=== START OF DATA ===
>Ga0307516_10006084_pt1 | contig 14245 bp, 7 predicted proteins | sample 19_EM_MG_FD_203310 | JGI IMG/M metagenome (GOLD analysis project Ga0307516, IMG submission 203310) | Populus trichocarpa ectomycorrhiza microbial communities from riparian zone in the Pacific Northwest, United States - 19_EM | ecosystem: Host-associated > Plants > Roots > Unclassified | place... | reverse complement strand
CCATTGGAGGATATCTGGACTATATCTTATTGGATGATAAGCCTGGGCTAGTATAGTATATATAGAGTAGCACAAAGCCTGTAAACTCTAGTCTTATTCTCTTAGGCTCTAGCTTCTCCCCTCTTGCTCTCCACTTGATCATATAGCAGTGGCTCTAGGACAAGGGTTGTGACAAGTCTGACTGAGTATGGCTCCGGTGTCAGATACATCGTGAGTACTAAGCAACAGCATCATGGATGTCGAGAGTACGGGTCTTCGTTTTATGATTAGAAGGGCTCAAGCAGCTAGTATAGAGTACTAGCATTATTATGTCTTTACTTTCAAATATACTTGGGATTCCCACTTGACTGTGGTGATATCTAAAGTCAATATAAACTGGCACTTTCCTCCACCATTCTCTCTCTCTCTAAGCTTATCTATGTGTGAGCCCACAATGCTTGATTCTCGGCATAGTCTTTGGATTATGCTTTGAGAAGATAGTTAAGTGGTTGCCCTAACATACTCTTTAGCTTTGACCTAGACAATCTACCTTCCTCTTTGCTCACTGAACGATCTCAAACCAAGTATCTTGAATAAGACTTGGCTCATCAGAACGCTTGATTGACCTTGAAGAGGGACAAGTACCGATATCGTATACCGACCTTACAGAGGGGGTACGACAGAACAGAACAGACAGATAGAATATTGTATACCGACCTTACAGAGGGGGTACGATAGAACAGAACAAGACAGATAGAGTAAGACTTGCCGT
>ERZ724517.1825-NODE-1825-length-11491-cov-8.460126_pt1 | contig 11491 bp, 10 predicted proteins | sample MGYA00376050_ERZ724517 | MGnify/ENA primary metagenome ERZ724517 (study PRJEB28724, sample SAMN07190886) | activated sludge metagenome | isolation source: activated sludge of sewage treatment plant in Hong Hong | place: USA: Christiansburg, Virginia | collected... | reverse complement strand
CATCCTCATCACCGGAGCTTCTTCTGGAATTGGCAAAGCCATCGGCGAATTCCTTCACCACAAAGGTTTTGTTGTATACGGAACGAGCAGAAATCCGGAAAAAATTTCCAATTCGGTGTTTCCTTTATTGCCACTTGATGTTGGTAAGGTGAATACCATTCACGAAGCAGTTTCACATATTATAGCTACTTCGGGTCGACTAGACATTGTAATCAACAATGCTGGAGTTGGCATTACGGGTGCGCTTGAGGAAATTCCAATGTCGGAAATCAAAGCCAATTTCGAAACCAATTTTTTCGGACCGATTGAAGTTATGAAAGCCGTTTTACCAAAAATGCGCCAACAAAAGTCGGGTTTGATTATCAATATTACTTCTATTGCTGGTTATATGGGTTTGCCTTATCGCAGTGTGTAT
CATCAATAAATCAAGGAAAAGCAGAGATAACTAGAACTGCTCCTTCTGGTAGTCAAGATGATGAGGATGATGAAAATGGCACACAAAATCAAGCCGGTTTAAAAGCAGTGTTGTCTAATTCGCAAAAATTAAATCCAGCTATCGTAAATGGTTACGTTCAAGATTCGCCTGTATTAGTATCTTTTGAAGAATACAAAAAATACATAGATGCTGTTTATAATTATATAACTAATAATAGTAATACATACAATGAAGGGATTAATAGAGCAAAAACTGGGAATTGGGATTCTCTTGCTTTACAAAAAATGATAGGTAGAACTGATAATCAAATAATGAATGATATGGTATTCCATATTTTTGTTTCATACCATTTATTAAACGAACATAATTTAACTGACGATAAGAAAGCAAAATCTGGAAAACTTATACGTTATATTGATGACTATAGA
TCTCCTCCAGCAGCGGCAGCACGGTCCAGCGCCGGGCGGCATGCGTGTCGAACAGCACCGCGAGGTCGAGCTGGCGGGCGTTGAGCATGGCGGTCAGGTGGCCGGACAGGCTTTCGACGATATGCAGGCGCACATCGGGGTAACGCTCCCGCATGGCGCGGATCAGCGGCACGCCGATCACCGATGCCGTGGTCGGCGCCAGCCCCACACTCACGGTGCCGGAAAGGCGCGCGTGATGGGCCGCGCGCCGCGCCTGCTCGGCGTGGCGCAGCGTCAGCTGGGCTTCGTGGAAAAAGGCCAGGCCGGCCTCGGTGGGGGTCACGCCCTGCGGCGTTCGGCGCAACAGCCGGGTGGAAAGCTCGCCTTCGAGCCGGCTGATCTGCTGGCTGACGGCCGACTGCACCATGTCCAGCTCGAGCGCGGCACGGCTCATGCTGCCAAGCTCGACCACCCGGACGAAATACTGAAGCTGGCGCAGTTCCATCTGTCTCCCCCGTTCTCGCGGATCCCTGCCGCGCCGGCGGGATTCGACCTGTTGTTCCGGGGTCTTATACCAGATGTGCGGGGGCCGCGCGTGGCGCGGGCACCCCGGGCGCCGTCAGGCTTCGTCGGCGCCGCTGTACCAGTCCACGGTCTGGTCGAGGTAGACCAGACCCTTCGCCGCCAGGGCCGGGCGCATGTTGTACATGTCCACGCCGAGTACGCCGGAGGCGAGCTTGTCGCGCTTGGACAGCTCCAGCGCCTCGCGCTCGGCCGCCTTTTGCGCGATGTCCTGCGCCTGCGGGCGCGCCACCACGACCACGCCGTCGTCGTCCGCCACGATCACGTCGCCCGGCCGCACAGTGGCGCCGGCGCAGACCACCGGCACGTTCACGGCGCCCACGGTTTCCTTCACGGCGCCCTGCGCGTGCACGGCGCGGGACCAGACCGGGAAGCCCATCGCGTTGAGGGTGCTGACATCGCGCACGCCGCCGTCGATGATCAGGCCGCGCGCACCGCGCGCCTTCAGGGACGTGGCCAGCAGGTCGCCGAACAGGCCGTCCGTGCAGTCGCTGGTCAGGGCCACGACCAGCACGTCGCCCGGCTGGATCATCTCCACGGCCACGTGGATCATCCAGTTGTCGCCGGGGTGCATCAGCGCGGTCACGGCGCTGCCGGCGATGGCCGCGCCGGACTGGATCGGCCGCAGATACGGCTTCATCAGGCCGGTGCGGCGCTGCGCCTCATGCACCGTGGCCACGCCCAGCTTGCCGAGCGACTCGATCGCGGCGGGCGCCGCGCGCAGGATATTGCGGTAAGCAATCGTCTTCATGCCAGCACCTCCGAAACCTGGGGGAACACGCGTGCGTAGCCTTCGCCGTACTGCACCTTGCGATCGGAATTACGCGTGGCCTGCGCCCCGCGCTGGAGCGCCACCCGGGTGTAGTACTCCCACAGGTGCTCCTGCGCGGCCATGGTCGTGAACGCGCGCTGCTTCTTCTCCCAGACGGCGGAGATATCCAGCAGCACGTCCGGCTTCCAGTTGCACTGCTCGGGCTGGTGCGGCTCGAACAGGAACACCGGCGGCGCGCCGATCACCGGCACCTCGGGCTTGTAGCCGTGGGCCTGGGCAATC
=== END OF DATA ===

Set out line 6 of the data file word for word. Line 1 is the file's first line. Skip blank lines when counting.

TCTCCTCCAGCAGCGGCAGCACGGTCCAGCGCCGGGCGGCATGCGTGTCGAACAGCACCGCGAGGTCGAGCTGGCGGGCGTTGAGCATGGCGGTCAGGTGGCCGGACAGGCTTTCGACGATATGCAGGCGCACATCGGGGTAACGCTCCCGCATGGCGCGGATCAGCGGCACGCCGATCACCGATGCCGTGGTCGGCGCCAGCCCCACACTCACGGTGCCGGAAAGGCGCGCGTGATGGGCCGCGCGCCGCGCCTGCTCGGCGTGGCGCAGCGTCAGCTGGGCTTCGTGGAAAAAGGCCAGGCCGGCCTCGGTGGGGGTCACGCCCTGCGGCGTTCGGCGCAACAGCCGGGTGGAAAGCTCGCCTTCGAGCCGGCTGATCTGCTGGCTGACGGCCGACTGCACCATGTCCAGCTCGAGCGCGGCACGGCTCATGCTGCCAAGCTCGACCACCCGGACGAAATACTGAAGCTGGCGCAGTTCCATCTGTCTCCCCCGTTCTCGCGGATCCCTGCCGCGCCGGCGGGATTCGACCTGTTGTTCCGGGGTCTTATACCAGATGTGCGGGGGCCGCGCGTGGCGCGGGCACCCCGGGCGCCGTCAGGCTTCGTCGGCGCCGCTGTACCAGTCCACGGTCTGGTCGAGGTAGACCAGACCCTTCGCCGCCAGGGCCGGGCGCATGTTGTACATGTCCACGCCGAGTACGCCGGAGGCGAGCTTGTCGCGCTTGGACAGCTCCAGCGCCTCGCGCTCGGCCGCCTTTTGCGCGATGTCCTGCGCCTGCGGGCGCGCCACCACGACCACGCCGTCGTCGTCCGCCACGATCACGTCGCCCGGCCGCACAGTGGCGCCGGCGCAGACCACCGGCACGTTCACGGCGCCCACGGTTTCCTTCACGGCGCCCTGCGCGTGCACGGCGCGGGACCAGACCGGGAAGCCCATCGCGTTGAGGGTGCTGACATCGCGCACGCCGCCGTCGATGATCAGGCCGCGCGCACCGCGCGCCTTCAGGGACGTGGCCAGCAGGTCGCCGAACAGGCCGTCCGTGCAGTCGCTGGTCAGGGCCACGACCAGCACGTCGCCCGGCTGGATCATCTCCACGGCCACGTGGATCATCCAGTTGTCGCCGGGGTGCATCAGCGCGGTCACGGCGCTGCCGGCGATGGCCGCGCCGGACTGGATCGGCCGCAGATACGGCTTCATCAGGCCGGTGCGGCGCTGCGCCTCATGCACCGTGGCCACGCCCAGCTTGCCGAGCGACTCGATCGCGGCGGGCGCCGCGCGCAGGATATTGCGGTAAGCAATCGTCTTCATGCCAGCACCTCCGAAACCTGGGGGAACACGCGTGCGTAGCCTTCGCCGTACTGCACCTTGCGATCGGAATTACGCGTGGCCTGCGCCCCGCGCTGGAGCGCCACCCGGGTGTAGTACTCCCACAGGTGCTCCTGCGCGGCCATGGTCGTGAACGCGCGCTGCTTCTTCTCCCAGACGGCGGAGATATCCAGCAGCACGTCCGGCTTCCAGTTGCACTGCTCGGGCTGGTGCGGCTCGAACAGGAACACCGGCGGCGCGCCGATCACCGGCACCTCGGGCTTGTAGCCGTGGGCCTGGGCAATC